On its release, Conor Furlong’s debut received a positive response from State’s Dave Donnelly who called Eternal “one of the understated pop gems” of 2008. With this followup, Furlong’s second bedroom-produced release, he extends his musical repertoire from electronic lo-fi compositions to much-more ambitious rock arrangements yet loses some of the charm along the way.
A common problem with records produced by one person is a lack of self-control. With that in mind our introduction to the brittle-voiced troubadour this time around is the overtly-long 7-minute track ‘Atlantis’ – a solemn piano and vocal piece which slowly gives way to some atmospheric strings and post-rock guitar. It’s an odd way to start an album as the song feels better suited to placement at the end, a denouement of sorts. The immediacy of ‘Wrong’ a guitar tune with an ’80s rock feel is a standout and the album sways between ballads like ‘Burn’ and ‘Enough’, the Coldplay-esque ‘Godless’, the live expansive sound of ‘The Preacher’, the Sea Change-era Beck sound of ‘Dry The Tears’ and the French cinematic of album closer ‘Endless Sky’.
What Furlong lacks is the ability to get the scalpel out and give the songs some surgical editing. Many of the album’s ten songs exist over the 5 minute mark and with a bit of precision could have been tightened up and given the album overall a more focused feel.
Furlong’s voice sounds best at its quietest and most gentle parts exemplified by the first half of ‘Enough’. When he stretches for those big swooping lines, his voice fails to reach the heights he’s reaching for and the result is an unpleasant warble. Add that to odd predictable lyrical couplet and the general MOR production and it becomes clear that Furlong would have been better off with a second opinion or a collaborative effort – at the very least an external producer. Playing With Fire often feels like it’s trying to grasp at a poignancy which these combined weaknesses won’t allow it to convey. Perhaps with others on board, Furlong’s music would be able to forge its own identity and become more impacting.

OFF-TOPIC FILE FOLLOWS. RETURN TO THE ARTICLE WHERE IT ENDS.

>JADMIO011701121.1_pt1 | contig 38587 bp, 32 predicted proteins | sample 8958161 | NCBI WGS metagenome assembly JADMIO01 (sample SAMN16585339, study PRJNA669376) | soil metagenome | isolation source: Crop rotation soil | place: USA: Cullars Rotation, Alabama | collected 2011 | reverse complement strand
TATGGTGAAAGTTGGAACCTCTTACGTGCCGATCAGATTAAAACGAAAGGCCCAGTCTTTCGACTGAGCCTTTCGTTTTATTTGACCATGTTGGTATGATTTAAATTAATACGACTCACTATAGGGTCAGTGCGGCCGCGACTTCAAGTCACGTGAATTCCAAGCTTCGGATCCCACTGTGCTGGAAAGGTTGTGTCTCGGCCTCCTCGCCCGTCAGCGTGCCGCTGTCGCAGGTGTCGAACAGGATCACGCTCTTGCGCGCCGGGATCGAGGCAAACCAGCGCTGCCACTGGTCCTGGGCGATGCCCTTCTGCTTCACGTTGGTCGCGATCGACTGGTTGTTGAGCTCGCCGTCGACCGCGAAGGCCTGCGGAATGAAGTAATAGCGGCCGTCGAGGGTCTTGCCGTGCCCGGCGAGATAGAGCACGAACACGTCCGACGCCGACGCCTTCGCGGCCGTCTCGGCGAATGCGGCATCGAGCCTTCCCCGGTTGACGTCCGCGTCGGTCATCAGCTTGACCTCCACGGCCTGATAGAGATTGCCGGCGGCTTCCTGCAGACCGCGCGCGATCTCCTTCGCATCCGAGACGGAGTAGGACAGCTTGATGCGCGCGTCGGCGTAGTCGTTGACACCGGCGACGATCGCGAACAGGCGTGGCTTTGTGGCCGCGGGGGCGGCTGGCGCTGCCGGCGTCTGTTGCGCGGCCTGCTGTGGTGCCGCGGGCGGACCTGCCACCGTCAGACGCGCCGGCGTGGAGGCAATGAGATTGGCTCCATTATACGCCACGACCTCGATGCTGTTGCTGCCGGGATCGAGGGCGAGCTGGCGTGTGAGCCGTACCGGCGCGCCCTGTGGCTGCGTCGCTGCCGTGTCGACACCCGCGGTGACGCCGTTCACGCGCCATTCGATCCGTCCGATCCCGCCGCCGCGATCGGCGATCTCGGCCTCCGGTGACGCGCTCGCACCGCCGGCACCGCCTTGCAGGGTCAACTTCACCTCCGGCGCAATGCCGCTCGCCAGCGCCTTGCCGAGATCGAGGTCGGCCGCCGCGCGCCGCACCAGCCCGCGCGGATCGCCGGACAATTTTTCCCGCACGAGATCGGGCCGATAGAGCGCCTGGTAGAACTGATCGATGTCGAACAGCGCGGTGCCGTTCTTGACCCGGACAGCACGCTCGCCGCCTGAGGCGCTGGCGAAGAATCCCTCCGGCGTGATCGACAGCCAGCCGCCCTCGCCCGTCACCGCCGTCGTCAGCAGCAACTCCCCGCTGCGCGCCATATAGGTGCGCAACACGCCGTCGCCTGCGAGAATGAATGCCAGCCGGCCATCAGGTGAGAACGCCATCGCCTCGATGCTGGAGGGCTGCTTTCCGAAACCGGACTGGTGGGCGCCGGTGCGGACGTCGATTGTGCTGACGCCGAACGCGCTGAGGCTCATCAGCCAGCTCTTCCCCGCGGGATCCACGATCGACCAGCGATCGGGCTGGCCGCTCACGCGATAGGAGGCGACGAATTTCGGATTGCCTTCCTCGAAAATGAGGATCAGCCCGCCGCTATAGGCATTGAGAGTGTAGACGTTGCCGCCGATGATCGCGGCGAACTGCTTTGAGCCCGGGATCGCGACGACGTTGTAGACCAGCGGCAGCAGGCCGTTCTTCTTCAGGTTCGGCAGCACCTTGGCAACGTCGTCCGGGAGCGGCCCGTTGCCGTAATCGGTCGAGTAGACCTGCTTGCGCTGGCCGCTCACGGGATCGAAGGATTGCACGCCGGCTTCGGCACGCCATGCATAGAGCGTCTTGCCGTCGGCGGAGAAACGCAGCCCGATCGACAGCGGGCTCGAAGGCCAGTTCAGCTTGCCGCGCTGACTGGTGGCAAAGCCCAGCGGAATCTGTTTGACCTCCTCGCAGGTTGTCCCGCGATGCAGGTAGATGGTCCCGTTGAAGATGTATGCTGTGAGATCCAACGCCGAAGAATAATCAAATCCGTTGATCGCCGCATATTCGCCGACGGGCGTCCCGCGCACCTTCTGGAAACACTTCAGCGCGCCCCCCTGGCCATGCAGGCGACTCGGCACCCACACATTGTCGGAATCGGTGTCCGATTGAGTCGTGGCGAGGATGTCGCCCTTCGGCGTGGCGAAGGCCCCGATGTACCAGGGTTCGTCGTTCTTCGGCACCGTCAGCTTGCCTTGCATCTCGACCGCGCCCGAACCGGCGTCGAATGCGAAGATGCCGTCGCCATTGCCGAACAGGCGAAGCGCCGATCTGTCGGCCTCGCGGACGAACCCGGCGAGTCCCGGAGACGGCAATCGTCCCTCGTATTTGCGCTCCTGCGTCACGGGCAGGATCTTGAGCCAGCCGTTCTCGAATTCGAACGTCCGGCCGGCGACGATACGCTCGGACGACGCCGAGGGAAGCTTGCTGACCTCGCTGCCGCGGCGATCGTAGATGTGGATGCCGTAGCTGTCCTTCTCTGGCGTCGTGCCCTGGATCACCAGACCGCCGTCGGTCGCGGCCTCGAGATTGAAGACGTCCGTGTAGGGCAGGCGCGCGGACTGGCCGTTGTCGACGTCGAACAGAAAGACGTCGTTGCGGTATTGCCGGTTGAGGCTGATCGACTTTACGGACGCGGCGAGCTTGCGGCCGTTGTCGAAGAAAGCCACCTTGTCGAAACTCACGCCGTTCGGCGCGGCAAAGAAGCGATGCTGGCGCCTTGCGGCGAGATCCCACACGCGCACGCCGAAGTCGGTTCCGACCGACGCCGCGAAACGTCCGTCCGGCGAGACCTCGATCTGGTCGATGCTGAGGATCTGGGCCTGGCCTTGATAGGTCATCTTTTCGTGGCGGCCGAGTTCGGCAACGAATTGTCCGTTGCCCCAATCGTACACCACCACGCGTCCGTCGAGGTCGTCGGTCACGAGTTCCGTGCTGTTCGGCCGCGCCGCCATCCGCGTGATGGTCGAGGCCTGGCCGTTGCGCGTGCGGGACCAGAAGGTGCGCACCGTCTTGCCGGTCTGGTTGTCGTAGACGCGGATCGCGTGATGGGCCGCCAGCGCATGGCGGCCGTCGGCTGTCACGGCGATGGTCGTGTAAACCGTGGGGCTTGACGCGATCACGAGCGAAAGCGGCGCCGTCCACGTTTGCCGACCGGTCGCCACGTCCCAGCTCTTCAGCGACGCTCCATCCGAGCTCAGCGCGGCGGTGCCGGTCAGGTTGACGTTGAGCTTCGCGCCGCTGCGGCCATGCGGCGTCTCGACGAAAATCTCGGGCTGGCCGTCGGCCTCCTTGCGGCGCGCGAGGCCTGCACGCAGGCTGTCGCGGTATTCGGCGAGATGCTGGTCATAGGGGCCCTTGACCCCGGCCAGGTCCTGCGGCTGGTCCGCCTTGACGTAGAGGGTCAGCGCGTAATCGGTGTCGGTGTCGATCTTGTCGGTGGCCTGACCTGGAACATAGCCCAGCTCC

The second last song on Playing With Fire suggests an alternative still. More of an audio collage than a song, ‘The News’ features sirens, chants, news reports and politicial sound bites about Iraq and Bush, it’s like an imagined soundtrack to a particularly gruesome episode of ER. Perhaps if the music doesnt’ work out, this points the way for a potential career in composition for TV and film. Furlong should be commended for his big-sounding one man arrangements but he hasn’t quite mastered the other stuff just yet.